Recently I was taken out to lunch by someone who wanted to showcase Japanese food, in part to reassure us that it was safe to eat. Not that I needed reassurance: I love Japanese food and have continued to eat (and blog about it) in recent months. Japanese food in Taipei is among the finest in the world, and as I discovered, it is especially fine at the Nakayama Japanese Restaurant (中山日本料理廳) in the Hotel Royal Taipei (next to the Regent Hotel on Zhongshan North Road Section 2).

Nakayama restaurant

Our group was shepherded up to the second floor of the hotel, into an elegant private room that was decorated in Provencal-white style. The glass windows with floating gauze curtains perfectly framed the view of the lush tree-lined street outside. The artistic mirrored ceilings reflected back the greenery, making the space appear even more expansive. With Mozart’s Flute and Harp Concerto playing in the background, you could be forgiven for thinking you were in the French countryside rather than in down-town Taipei.

View looking out the window from a private room at Nakayama

But while the setting may have taken its cues from Europe, the cuisine was authentically Japanese. Our meal started off with a colorful medley of morsels, which included a perfectly peeled cherry tomato, a piece of subtle thawed Koyadofu, braised eggplant, two soy beans, grilled squid, and something crumbed that I couldn’t quite recognize. It was all very simple, but beautifully done.

[I should add that I do not usually take photos at formal banquets like this, especially where it is a working lunch (see my recent blog on photographing food in Taiwan).  But the food here was so visually appealing that I just had to take some shots.  I did, however, try to exercise discretion and did not take quite as many snaps as I would have liked to.  Nor did I have my new camera with me, so had to make do with my HTC smart phone.]

This was followed by a pretty sashimi course, served on a lacquered box and adorned with a purple flower, a fan-shaped shiso leaf and lime. Eating the sashimi, I felt as if I was at a picnic in a lavender field on a clear summer’s day.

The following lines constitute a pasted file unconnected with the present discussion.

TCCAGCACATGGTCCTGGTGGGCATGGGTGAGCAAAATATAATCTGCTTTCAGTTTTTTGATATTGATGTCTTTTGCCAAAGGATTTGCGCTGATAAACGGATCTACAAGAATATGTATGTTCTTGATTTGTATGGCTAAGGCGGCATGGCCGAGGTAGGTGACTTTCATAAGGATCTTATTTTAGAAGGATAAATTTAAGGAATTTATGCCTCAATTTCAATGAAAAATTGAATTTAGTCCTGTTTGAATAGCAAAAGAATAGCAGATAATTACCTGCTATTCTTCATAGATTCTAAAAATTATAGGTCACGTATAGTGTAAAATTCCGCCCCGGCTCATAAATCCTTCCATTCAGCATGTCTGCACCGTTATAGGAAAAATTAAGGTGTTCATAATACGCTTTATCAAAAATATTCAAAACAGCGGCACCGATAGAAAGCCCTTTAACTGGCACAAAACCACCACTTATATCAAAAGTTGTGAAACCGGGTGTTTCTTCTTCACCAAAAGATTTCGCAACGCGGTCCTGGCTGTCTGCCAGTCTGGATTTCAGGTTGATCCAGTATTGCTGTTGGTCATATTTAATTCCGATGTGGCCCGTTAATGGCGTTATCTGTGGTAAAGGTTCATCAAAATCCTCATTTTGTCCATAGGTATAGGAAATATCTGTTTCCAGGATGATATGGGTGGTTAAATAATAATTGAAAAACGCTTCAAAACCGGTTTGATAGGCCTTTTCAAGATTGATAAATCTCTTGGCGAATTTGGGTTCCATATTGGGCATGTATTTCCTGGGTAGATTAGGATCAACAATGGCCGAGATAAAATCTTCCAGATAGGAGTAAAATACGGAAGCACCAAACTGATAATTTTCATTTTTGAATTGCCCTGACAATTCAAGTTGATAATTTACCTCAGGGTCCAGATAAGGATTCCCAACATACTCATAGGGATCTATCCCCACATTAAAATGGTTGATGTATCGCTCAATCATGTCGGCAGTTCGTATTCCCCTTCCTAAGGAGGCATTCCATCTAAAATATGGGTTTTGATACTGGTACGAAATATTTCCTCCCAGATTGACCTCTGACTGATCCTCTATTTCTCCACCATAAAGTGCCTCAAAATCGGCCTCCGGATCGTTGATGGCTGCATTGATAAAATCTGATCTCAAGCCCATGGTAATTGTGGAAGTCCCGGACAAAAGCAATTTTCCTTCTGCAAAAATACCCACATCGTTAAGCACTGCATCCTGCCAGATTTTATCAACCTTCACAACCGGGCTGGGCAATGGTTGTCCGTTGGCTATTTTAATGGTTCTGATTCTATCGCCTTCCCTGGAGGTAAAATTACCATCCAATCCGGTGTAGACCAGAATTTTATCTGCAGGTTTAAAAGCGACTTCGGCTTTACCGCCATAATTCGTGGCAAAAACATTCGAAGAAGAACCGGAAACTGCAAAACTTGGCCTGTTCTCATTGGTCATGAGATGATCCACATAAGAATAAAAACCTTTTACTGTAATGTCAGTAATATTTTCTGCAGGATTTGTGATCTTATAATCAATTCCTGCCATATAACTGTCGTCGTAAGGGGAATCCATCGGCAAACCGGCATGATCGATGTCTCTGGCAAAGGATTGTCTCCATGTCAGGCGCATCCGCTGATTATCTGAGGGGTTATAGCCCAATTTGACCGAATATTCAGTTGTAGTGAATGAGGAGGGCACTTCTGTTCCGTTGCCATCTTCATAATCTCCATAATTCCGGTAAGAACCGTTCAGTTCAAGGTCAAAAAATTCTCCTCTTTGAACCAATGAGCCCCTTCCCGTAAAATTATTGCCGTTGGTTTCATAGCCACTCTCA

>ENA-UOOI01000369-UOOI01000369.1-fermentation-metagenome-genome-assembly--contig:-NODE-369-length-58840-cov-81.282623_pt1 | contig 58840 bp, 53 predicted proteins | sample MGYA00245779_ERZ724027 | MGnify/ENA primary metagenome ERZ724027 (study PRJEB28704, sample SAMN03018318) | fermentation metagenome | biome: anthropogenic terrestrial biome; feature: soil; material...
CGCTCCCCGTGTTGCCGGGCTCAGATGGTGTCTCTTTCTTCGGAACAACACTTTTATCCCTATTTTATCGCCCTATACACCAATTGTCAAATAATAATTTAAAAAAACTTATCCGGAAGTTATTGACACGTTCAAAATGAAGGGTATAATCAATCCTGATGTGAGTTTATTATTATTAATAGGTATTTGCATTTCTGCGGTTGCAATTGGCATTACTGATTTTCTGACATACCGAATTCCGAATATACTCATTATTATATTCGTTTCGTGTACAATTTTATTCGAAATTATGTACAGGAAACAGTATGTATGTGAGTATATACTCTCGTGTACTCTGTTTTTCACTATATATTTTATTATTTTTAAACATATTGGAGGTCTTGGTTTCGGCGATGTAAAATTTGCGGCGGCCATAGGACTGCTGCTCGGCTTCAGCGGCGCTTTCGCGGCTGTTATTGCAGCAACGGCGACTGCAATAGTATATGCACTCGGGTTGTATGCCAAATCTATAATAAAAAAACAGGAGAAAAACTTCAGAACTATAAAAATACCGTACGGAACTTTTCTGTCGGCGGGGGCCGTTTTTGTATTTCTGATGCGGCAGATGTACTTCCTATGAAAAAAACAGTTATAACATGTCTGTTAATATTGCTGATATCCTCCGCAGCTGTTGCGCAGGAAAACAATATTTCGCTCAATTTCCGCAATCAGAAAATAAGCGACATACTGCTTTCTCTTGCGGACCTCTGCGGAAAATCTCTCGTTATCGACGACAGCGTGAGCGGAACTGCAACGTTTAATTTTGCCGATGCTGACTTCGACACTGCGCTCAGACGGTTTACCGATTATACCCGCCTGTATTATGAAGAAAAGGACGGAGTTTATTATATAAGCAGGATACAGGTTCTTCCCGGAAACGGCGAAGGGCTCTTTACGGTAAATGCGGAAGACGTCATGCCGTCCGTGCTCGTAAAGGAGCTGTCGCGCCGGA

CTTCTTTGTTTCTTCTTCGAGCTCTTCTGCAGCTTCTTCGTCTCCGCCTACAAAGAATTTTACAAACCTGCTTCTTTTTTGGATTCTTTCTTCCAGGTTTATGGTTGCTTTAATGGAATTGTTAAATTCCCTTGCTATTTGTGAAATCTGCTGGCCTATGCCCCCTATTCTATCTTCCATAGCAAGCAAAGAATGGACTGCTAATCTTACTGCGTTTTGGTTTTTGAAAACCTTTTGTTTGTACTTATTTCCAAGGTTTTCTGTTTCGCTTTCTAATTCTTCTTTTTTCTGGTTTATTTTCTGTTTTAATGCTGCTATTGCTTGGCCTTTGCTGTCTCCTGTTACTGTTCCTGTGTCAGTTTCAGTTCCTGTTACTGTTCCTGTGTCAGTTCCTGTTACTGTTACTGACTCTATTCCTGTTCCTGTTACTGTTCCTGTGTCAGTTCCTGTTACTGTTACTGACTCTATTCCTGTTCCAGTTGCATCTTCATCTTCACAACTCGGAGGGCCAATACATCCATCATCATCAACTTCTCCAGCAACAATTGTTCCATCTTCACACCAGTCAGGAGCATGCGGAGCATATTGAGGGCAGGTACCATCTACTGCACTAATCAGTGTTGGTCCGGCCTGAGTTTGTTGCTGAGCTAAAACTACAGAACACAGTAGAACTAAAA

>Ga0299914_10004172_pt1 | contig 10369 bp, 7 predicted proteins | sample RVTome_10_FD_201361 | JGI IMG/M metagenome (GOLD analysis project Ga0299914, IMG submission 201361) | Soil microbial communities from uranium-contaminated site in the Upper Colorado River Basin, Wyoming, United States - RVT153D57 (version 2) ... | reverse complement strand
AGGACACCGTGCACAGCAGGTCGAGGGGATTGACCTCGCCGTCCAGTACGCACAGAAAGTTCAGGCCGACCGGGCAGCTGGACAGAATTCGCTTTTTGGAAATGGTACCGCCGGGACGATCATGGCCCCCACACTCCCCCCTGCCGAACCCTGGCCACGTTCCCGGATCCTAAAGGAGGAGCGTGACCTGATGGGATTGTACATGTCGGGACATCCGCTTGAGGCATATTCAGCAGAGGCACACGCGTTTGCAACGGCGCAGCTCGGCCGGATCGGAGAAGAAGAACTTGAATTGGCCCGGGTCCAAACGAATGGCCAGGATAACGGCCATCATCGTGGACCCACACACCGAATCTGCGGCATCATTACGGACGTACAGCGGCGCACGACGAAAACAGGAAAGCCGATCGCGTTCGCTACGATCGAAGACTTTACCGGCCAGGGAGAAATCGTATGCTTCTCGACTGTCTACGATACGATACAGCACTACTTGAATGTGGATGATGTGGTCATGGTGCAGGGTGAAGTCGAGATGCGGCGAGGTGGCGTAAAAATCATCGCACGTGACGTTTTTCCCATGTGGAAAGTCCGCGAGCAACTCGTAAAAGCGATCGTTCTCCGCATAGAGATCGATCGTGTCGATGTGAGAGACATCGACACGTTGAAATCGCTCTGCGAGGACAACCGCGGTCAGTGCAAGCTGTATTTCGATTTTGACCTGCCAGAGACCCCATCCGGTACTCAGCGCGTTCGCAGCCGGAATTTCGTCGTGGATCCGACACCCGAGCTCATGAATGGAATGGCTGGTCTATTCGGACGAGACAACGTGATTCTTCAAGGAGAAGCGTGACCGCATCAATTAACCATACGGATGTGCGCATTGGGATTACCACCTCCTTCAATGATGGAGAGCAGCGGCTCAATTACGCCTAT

sashimi plate

Yet this was only an entrée to an intriguing four-part bento box, presented in a beautiful lacquered box. The quintessential tempura was there, although this featured spectacular giant prawns, shiitake mushrooms and broccoli. Also standard (but good!) was the tender teppanyaki beef strips. I also appreciated the delicate steamed fish with a bright yellow miso topping, which was even better dunked in a soy-mirin sauce. But the best part was the plump deep-fried money bag that, when opened, spilled out an inviting array of seafood and vegetables concealed in sesame-flavored tofu.

Bento box

The bento box was followed by a trifecta of colorful sushi, designed to be eaten without the complication of soy sauce.  (The lady next to me asked the wait staff for soy sauce but was told the sushi was tasty enough without it.)  I started with grilled salmon belly draped over soft sushi rice. Then I progressed to an avocado sushi log containing nori-wrapped asparagus drizzled with freshly made Japanese mayonnaise, before finishing with a fish-roe encrusted piece of inside-outside sushi roll. 

The sushi was complemented by a robust miso soup, served in a distinctive lidded blue bowls.  I struggled to open the lid of my soup bowl:  the hot liquid had created a vacuum effect, and it was held firmly shut.  Luckily for me, the waitress had obviously dealt with this problem before and deftly squeezed the sides of the bowl — hey presto, the lid came off without resorting to the use of brute force.

A trio of sushi, with bowl containing miso soup in the background

Our meal finished with a fruit plate and a small dessert.  The sweet was a delicate slice of layered red kidney beans and tofu pudding (dou hua), crowned with a single mint leaf.  It was not too sweet, and was an elegant way to finish the meal.

Red bean and tofu pudding

Nakayama opens daily for lunch from 11.30am to 2.00pm, and for dinner from 6.00pm to 10.00pm. It also opens for afternoon tea. It has five elegantly appointed private rooms. The menu changes on a monthly basis. For reservations call (02) 2542 3299, extension 328.

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About taiwanxifu

‘Taiwanxifu’ (pronounced ‘shee foo’) means ‘Taiwan daughter-in-law’ in Chinese and has been my nickname ever since I married my Taiwanese husband, Sam. I love sampling Taiwanese food, even local specialties such as stinky tofu, pigs blood cake and Taipei beef noodle soup with offal. But there are many other options on the menu. Promise!
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4 Responses to Nakayama

  1. Cindy says:

    Your description have made this lunch sounded more delicious than I recalled!! Believe that the crumbed stuff was fried pumpkin. But isn’t it great to draw some delight out of work :)

    Lady who unwitting asked for soy sauce

    • taiwanxifu says:

      Oh, so it was fried pumpkin! From memory, it elevated pumpkin to a whole new level. Thanks for asking for the soy sauce — I was wondering where the soy sauce was, too.

  2. Ivy Chen says:

    Hi Serina,

    You bought a new camera? Great pictures!

    • taiwanxifu says:

      Actually, most were on my smart phone. It was a work-related function, so originally I wasn’t going to take photos. But the food was just too beautiful. Nearly everyone was gasping with delight as each dish came out.

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